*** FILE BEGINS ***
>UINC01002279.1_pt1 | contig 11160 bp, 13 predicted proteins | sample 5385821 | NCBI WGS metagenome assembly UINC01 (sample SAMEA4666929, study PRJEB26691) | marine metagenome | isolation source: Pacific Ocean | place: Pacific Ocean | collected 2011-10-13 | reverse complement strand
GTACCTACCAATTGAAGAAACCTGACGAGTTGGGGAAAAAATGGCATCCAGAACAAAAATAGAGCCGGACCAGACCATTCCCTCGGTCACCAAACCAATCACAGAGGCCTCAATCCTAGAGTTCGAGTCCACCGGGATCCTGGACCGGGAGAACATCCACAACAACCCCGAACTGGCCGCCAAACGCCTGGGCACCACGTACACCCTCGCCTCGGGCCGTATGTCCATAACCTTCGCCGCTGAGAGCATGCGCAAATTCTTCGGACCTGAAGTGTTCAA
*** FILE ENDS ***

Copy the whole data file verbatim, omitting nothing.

>UINC01002279.1_pt1 | contig 11160 bp, 13 predicted proteins | sample 5385821 | NCBI WGS metagenome assembly UINC01 (sample SAMEA4666929, study PRJEB26691) | marine metagenome | isolation source: Pacific Ocean | place: Pacific Ocean | collected 2011-10-13 | reverse complement strand
GTACCTACCAATTGAAGAAACCTGACGAGTTGGGGAAAAAATGGCATCCAGAACAAAAATAGAGCCGGACCAGACCATTCCCTCGGTCACCAAACCAATCACAGAGGCCTCAATCCTAGAGTTCGAGTCCACCGGGATCCTGGACCGGGAGAACATCCACAACAACCCCGAACTGGCCGCCAAACGCCTGGGCACCACGTACACCCTCGCCTCGGGCCGTATGTCCATAACCTTCGCCGCTGAGAGCATGCGCAAATTCTTCGGACCTGAAGTGTTCAA